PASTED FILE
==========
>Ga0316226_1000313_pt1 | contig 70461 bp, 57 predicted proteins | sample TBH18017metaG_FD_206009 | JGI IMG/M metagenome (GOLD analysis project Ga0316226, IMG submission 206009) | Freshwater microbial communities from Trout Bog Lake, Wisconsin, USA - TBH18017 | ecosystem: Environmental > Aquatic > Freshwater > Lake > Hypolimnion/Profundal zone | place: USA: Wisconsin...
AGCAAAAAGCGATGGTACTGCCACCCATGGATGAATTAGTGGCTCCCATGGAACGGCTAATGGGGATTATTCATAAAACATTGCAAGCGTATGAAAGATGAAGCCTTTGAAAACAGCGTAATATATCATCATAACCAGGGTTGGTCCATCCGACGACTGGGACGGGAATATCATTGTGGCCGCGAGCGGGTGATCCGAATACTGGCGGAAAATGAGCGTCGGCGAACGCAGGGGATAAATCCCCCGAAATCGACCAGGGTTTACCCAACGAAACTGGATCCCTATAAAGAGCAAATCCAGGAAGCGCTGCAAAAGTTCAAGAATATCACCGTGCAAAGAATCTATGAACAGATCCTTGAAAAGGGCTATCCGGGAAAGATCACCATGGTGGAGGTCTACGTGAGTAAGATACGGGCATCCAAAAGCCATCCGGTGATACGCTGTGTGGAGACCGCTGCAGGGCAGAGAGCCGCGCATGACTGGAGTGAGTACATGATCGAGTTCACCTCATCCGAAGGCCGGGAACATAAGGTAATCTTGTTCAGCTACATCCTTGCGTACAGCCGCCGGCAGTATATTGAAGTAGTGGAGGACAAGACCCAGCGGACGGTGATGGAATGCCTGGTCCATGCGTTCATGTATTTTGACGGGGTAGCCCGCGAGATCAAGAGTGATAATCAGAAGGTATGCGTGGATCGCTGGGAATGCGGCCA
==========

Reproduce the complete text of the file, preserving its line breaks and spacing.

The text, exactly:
>Ga0316226_1000313_pt1 | contig 70461 bp, 57 predicted proteins | sample TBH18017metaG_FD_206009 | JGI IMG/M metagenome (GOLD analysis project Ga0316226, IMG submission 206009) | Freshwater microbial communities from Trout Bog Lake, Wisconsin, USA - TBH18017 | ecosystem: Environmental > Aquatic > Freshwater > Lake > Hypolimnion/Profundal zone | place: USA: Wisconsin...
AGCAAAAAGCGATGGTACTGCCACCCATGGATGAATTAGTGGCTCCCATGGAACGGCTAATGGGGATTATTCATAAAACATTGCAAGCGTATGAAAGATGAAGCCTTTGAAAACAGCGTAATATATCATCATAACCAGGGTTGGTCCATCCGACGACTGGGACGGGAATATCATTGTGGCCGCGAGCGGGTGATCCGAATACTGGCGGAAAATGAGCGTCGGCGAACGCAGGGGATAAATCCCCCGAAATCGACCAGGGTTTACCCAACGAAACTGGATCCCTATAAAGAGCAAATCCAGGAAGCGCTGCAAAAGTTCAAGAATATCACCGTGCAAAGAATCTATGAACAGATCCTTGAAAAGGGCTATCCGGGAAAGATCACCATGGTGGAGGTCTACGTGAGTAAGATACGGGCATCCAAAAGCCATCCGGTGATACGCTGTGTGGAGACCGCTGCAGGGCAGAGAGCCGCGCATGACTGGAGTGAGTACATGATCGAGTTCACCTCATCCGAAGGCCGGGAACATAAGGTAATCTTGTTCAGCTACATCCTTGCGTACAGCCGCCGGCAGTATATTGAAGTAGTGGAGGACAAGACCCAGCGGACGGTGATGGAATGCCTGGTCCATGCGTTCATGTATTTTGACGGGGTAGCCCGCGAGATCAAGAGTGATAATCAGAAGGTATGCGTGGATCGCTGGGAATGCGGCCA